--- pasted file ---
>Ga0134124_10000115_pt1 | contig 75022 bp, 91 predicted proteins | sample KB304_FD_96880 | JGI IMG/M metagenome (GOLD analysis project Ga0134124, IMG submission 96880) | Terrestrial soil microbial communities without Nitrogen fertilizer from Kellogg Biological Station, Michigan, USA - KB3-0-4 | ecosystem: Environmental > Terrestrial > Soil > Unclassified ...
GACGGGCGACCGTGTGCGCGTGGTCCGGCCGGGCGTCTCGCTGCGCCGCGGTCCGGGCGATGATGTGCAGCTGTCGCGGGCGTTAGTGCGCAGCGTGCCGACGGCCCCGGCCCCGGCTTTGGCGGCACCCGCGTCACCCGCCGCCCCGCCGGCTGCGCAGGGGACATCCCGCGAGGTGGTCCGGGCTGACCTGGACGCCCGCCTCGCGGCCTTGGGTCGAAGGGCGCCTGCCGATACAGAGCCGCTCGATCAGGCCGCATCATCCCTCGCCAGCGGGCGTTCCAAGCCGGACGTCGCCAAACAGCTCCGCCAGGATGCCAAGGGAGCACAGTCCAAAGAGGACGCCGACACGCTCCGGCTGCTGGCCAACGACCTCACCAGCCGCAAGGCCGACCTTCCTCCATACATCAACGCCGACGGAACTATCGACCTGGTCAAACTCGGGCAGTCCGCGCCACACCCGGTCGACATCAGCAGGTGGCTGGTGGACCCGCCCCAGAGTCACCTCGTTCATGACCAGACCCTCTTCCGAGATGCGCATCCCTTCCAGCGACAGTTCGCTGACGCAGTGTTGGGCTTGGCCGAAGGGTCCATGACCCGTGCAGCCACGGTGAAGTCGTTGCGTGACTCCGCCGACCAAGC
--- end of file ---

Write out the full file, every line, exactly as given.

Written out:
>Ga0134124_10000115_pt1 | contig 75022 bp, 91 predicted proteins | sample KB304_FD_96880 | JGI IMG/M metagenome (GOLD analysis project Ga0134124, IMG submission 96880) | Terrestrial soil microbial communities without Nitrogen fertilizer from Kellogg Biological Station, Michigan, USA - KB3-0-4 | ecosystem: Environmental > Terrestrial > Soil > Unclassified ...
GACGGGCGACCGTGTGCGCGTGGTCCGGCCGGGCGTCTCGCTGCGCCGCGGTCCGGGCGATGATGTGCAGCTGTCGCGGGCGTTAGTGCGCAGCGTGCCGACGGCCCCGGCCCCGGCTTTGGCGGCACCCGCGTCACCCGCCGCCCCGCCGGCTGCGCAGGGGACATCCCGCGAGGTGGTCCGGGCTGACCTGGACGCCCGCCTCGCGGCCTTGGGTCGAAGGGCGCCTGCCGATACAGAGCCGCTCGATCAGGCCGCATCATCCCTCGCCAGCGGGCGTTCCAAGCCGGACGTCGCCAAACAGCTCCGCCAGGATGCCAAGGGAGCACAGTCCAAAGAGGACGCCGACACGCTCCGGCTGCTGGCCAACGACCTCACCAGCCGCAAGGCCGACCTTCCTCCATACATCAACGCCGACGGAACTATCGACCTGGTCAAACTCGGGCAGTCCGCGCCACACCCGGTCGACATCAGCAGGTGGCTGGTGGACCCGCCCCAGAGTCACCTCGTTCATGACCAGACCCTCTTCCGAGATGCGCATCCCTTCCAGCGACAGTTCGCTGACGCAGTGTTGGGCTTGGCCGAAGGGTCCATGACCCGTGCAGCCACGGTGAAGTCGTTGCGTGACTCCGCCGACCAAGC